7.7 How is a management team's equity participation typically structured, including customary types of equity interest, percentage holding of equity and approximate level of investment?

A management team's participation will typically be structured as actual – direct or indirect – participation in the target regardless of the corporate form of investee company (see 4.3).

Management would normally not expect to receive any virtual synthetic rights, except concerning any ratchet that may be granted.

PE sponsors will request that the management's rights as members be very limited. Management's rights should be restricted in such a way that it cannot block business operations or an exit even in cases of disputes among shareholders. To such end, managers will often only invest through an investment vehicle, such as limited partners of a limited partnership or through a trustee company that is managed by the sponsor.

Percentage holdings will differ considerably between transactions; participation is often in the aggregate of up to 10%. In secondary transactions, management may reinvest a substantial amount, which justifies a relatively material participation. This amount is usually agreed to on the basis of the net proceeds flowing to the managers from the exit. If management invests for the first time, the investment will essentially take into account management's financial resources. It is unusual that a sponsor would extend any financing for such purpose.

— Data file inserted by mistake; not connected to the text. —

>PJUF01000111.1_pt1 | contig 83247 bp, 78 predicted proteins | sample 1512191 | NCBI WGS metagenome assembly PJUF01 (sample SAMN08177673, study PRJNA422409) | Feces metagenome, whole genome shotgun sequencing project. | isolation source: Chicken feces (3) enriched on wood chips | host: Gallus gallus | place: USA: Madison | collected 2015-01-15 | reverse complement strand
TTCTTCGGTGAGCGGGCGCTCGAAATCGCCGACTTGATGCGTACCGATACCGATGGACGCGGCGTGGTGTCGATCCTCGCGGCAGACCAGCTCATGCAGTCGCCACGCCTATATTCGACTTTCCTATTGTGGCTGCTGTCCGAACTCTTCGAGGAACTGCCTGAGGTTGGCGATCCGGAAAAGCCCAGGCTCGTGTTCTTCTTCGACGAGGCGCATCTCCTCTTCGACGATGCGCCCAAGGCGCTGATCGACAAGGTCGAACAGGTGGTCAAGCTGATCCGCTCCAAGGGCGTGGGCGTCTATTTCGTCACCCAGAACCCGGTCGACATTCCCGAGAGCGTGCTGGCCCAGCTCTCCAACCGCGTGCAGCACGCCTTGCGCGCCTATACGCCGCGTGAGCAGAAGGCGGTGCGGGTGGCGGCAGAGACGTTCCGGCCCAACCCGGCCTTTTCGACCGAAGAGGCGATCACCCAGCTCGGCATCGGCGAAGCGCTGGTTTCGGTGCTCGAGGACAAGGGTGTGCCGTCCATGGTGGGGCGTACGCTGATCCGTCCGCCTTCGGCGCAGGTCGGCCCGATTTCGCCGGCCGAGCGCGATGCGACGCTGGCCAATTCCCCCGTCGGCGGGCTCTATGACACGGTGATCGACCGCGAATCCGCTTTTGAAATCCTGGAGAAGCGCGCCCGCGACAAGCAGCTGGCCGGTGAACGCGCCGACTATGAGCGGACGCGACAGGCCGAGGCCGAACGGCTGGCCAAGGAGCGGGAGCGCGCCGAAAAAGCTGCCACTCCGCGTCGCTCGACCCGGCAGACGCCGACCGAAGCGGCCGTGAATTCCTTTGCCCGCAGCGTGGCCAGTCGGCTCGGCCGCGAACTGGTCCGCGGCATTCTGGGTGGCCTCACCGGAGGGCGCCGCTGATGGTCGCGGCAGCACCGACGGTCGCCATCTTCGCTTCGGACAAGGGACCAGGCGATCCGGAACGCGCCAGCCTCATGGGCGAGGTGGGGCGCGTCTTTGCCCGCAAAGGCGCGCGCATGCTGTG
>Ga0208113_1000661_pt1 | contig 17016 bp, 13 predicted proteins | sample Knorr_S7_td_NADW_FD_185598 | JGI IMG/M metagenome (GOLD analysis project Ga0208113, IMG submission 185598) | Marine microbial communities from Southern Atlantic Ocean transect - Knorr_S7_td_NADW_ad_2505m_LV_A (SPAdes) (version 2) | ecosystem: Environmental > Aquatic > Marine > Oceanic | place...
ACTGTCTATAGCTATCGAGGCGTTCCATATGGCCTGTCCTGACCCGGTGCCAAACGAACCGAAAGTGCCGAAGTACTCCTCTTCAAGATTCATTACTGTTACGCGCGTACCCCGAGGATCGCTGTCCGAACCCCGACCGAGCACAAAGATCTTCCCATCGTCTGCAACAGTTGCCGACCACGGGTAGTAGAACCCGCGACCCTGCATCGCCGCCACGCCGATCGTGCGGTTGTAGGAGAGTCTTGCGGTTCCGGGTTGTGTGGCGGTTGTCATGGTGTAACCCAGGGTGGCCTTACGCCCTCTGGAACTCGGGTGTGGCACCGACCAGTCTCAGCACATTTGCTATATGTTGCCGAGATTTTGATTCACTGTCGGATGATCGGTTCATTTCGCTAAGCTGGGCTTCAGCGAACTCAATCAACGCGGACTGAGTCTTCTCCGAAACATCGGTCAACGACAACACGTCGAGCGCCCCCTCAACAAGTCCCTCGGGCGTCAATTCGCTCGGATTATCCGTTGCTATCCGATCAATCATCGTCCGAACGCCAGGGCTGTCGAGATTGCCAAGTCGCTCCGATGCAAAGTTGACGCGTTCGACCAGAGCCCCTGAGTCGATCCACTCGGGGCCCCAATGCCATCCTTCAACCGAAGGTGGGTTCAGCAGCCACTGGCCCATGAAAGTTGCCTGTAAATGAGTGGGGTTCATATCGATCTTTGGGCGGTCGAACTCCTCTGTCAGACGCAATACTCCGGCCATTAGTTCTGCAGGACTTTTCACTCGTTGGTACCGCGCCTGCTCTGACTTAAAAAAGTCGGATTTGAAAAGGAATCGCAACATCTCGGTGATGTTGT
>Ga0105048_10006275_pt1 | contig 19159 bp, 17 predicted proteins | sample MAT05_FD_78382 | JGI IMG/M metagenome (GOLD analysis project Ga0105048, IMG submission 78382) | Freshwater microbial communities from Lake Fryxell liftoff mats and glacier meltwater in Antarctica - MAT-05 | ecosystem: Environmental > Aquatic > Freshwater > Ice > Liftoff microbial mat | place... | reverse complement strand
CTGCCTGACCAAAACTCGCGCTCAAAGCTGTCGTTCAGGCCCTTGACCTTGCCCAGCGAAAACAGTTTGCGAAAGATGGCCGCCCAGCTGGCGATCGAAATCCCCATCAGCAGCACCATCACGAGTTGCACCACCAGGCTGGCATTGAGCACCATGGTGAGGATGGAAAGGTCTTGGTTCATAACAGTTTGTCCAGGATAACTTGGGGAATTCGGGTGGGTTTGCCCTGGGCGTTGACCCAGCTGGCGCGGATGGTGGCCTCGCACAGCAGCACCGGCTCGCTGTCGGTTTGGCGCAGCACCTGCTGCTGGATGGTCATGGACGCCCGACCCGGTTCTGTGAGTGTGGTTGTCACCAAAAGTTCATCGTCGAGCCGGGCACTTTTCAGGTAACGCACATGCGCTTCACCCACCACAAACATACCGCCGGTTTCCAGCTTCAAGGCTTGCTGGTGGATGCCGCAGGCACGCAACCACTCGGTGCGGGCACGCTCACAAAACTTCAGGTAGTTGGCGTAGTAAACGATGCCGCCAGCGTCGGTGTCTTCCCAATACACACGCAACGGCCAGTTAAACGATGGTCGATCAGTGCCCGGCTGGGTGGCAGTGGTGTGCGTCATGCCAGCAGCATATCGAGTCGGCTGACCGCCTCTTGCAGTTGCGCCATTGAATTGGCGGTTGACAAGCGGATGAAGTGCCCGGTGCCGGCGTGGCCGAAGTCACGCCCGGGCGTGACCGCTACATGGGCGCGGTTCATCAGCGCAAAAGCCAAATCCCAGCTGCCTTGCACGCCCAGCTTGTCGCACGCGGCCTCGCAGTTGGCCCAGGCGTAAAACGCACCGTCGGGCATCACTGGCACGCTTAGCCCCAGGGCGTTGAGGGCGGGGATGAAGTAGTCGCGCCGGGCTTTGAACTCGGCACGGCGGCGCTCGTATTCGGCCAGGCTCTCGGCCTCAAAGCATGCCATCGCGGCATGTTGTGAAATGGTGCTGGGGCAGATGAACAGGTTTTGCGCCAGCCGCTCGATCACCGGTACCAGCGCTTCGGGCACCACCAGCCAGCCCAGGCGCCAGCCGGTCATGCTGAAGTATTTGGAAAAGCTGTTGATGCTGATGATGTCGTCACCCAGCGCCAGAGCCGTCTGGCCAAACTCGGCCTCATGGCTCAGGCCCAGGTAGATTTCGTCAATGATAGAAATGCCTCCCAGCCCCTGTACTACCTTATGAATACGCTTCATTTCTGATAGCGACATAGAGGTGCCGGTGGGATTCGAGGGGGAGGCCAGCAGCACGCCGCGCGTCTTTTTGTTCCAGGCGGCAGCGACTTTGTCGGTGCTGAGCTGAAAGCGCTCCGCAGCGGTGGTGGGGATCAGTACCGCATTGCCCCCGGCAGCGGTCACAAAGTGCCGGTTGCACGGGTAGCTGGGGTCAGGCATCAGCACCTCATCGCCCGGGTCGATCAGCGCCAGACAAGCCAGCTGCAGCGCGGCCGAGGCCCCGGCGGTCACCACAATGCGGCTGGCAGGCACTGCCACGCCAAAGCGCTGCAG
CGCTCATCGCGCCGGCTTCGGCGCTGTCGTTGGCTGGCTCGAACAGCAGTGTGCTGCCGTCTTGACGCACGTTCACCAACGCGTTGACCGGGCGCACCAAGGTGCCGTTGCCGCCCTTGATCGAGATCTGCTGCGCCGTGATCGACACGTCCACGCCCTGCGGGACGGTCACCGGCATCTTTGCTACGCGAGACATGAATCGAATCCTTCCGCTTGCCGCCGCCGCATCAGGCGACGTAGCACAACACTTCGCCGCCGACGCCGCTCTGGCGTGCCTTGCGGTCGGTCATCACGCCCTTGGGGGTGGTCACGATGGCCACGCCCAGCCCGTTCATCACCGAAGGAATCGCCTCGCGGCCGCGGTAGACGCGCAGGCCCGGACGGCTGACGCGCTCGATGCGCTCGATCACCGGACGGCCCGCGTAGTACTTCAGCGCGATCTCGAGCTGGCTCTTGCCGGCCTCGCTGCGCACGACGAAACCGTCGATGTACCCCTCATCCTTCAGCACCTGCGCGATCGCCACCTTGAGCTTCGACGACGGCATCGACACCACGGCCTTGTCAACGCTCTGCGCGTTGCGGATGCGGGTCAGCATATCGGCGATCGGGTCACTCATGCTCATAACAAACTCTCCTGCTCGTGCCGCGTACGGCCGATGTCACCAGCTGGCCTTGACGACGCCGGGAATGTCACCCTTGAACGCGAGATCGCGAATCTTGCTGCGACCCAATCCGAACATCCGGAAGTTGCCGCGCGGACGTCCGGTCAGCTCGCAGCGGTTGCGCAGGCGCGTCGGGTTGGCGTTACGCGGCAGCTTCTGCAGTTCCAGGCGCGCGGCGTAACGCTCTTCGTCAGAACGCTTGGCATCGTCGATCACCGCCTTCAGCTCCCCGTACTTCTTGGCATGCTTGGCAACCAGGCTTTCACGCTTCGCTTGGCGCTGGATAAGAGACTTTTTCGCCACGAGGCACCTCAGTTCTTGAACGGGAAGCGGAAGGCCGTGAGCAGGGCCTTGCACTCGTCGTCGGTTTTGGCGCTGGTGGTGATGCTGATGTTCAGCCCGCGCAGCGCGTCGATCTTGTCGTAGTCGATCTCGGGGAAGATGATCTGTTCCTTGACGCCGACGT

About the author

Dr Lutz Zimmer
Partner, Skadden

Munich, Germany
T: 49 89 244 495 131
F: 49 89 244 495 330
E: lutz.zimmer@skadden.com
W: www.skadden.com

Dr Lutz Zimmer is a partner based in Skadden's Munich office, where he advises national and international clients on domestic and cross-border mergers and acquisitions, joint ventures, takeovers and management buyouts. His clients include private equity funds, investment banks and industrial companies.


About the author

Johannes Frey
Partner, Skadden

Frankfurt, Germany
T: 49 69 74220 125
F: 49 69 74220 300
E: johannes.frey@skadden.com
W: www.skadden.com

Johannes Frey is a partner based in Skadden’s Frankfurt office, where he has a broad transaction-oriented tax practice, with an emphasis on corporate restructurings, acquisitions, spin-offs, joint ventures and transactions involving cross-border tax planning. Frey also works extensively in the areas of structuring and tax advice for Reits.